4.   Social support networks – greater support from families, friends and communities is linked to better health. Culture – customs and traditions, and the beliefs of the family and community all affect health.
5.     Genetics – inheritance plays a part in determining lifespan, healthiness and the likelihood of developing certain illnesses. Personal behavior and coping skills – balanced eating, keeping active, smoking, drinking, and how we deal with life’s stresses and challenges all affect health.
6.     Health services – access and use of services that prevent and treat disease influences health
7.     Gender – men and women suffer from different types of diseases at different ages.
There are evidences available of other examples which has been documented which are like: Transport, Food and Agriculture, Housing, Waste, Energy, Industry, Urbanization, Water, Radiation, Nutrition etc.
C.     Demand
Health demand is to achieve larger stock of Health Capital (healthy days). It is not passively purchased from market; it is produce in combining time with purchased medical inputs. Both value of Health and its influencers affect the demand. 
The demand for health is unlike most other goods because individuals allocate resources in order to both consume and produce health. There are four roles of person in health economics:
1.    Contributors
2.    Citizens
3.    Provider
4.    Consumers
 In the context of ordinary goods and services, economics distinguishes between a want, which is the desire to consume something, and effective demand, which is a want backed up by the willingness and ability to pay for it. It is effective demand that is the determinant of resource allocation in a market, rather than wants. But in the context of health care, the issue is more complicated than this, because many people believe that what matters in health care is neither wants nor demands, but needs. Health economists generally interpret a health care need as the capacity to benefit from it, thereby relating needs for health care to a need for health improvements. 
Not all wants are needs and vice versa. For example, a person may want nutrition supplements, even though these will not produce any health improvements for them; or they may not want a visit to the dentist even if it would improve their oral health.
Healthcare has its peculiarity that may mean, it is not considered as any good or service where demand can be analyzed, however that the usual assumptions about the resource allocation effects of markets do not hold meaning for healthcare. Moreover, it may well be that people wish resource allocation to be based on the demand for health or the need for health care, neither of which can be provided in a conventional market.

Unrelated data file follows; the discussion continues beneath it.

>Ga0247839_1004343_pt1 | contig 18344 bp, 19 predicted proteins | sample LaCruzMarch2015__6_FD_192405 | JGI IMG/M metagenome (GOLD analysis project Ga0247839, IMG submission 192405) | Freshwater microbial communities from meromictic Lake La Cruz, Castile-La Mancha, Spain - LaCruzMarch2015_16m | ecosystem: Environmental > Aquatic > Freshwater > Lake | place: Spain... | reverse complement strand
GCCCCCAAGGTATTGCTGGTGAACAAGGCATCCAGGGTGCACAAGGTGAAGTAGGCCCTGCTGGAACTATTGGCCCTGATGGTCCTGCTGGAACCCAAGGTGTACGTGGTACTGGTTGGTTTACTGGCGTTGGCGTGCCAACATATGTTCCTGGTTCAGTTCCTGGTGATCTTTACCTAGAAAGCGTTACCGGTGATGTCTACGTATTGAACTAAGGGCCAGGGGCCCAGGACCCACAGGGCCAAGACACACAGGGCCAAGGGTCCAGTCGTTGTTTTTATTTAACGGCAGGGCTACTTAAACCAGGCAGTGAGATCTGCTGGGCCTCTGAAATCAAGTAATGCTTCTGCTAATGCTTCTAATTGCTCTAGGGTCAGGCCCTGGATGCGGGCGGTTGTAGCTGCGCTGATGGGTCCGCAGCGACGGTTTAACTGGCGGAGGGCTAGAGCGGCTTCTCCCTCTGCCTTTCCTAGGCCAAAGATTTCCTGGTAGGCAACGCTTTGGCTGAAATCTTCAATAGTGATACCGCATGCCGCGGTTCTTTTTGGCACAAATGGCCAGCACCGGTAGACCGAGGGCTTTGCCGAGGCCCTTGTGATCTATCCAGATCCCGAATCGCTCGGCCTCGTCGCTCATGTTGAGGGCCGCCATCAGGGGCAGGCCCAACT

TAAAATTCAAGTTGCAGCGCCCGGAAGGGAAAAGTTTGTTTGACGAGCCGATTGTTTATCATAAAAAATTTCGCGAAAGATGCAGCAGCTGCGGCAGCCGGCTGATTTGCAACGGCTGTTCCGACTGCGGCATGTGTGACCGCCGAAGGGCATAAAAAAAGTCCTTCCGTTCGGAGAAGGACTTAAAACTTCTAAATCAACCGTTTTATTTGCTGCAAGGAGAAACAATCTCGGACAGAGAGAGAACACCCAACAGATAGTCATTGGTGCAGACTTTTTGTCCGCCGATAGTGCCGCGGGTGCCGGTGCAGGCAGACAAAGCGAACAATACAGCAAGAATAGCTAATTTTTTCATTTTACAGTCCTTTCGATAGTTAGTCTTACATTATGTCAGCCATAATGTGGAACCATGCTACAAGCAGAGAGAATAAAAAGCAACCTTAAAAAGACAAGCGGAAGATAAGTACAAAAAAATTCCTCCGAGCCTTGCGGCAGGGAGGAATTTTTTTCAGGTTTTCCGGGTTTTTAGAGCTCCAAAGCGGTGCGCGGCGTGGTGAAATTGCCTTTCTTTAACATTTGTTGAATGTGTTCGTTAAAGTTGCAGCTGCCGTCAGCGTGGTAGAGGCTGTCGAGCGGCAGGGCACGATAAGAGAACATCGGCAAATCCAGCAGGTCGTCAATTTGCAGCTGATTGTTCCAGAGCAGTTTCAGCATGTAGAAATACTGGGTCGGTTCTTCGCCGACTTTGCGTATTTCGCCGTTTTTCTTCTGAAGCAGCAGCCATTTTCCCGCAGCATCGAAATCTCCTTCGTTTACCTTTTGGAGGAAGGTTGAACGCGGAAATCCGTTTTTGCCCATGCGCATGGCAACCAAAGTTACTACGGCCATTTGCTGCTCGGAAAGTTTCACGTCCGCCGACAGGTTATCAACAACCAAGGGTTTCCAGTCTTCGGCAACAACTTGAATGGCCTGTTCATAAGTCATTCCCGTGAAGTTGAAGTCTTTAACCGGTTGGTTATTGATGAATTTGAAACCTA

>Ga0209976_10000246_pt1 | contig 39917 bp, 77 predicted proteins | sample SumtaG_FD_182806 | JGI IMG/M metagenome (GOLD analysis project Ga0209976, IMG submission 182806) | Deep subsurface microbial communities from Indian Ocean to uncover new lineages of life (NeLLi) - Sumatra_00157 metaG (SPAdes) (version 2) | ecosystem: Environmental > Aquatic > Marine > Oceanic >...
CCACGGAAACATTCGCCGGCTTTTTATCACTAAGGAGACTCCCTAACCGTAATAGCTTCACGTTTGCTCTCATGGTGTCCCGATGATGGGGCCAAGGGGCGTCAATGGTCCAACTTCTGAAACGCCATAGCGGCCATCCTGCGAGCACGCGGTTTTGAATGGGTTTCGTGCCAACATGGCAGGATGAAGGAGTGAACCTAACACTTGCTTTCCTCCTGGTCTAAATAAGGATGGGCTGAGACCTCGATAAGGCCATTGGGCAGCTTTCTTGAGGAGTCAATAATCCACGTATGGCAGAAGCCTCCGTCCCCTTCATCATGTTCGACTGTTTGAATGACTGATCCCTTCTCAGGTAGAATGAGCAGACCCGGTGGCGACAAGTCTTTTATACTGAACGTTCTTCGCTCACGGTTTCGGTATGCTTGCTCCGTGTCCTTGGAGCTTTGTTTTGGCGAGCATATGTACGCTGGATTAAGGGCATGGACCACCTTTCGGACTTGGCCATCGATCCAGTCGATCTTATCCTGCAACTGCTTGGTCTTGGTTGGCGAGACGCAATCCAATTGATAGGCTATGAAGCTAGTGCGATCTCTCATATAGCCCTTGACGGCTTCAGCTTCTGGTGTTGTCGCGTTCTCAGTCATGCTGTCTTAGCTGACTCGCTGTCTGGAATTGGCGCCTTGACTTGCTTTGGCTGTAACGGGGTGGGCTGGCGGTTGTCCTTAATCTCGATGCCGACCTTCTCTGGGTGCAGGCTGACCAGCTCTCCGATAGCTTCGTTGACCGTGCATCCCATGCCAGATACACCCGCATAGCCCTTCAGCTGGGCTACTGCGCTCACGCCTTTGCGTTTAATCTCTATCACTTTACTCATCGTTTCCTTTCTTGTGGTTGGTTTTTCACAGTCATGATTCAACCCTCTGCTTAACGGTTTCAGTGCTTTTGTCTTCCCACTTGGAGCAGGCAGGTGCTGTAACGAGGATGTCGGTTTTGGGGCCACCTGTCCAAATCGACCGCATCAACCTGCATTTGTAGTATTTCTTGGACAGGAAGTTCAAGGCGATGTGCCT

D.    Supply
Supply is to achieve and fulfill the demand of health. The supply side of the market is analyzed in economics in two separate but related ways. One is related to the Resource input and Goods output model, looking at how resource use, costs and outputs are related to each other within a system.
Important influencing factors to supply are as follows:
1.     Cost of production of service
2.     Alternatives of services
3.     Substitutes of inputs
4.     Remuneration and incentives
5.     Medical equipment and pharmaceutical markets
Other way in which supply is analyzed is Market structure – how many firms are there supplying to a market and how do they behave with respect to setting prices and output and making profits. These generally managed through market equilibrium
E.     Market equilibrium 
State where economic forces like demand and supply balanced. For healthcare many believes, it is imperfectly competitive market (Nash Equilibrium) where there is strategic interdependence between two firms. The Nash equilibrium occurs when both firms are producing the outputs which maximize their own profit given the output of the other firm. The other side believes it is competitive market. Market equilibrium factors are as follows:
1.     Money (payer), investment etc.
2.     Price mechanism
3.     Time price factors
4.     Waiting list
APPLIED ECONOMICS
F.      Micro-economics evaluation
In simple words it is decision making related to allocation of resources. Major goal of microeconomics is to analyze the market mechanisms that establish relative prices among goods and services and allocate limited resources among alternative uses. It also analyzes market failure, where markets fail to produce efficient results. Few topics which would play important role in micro economics evaluation are: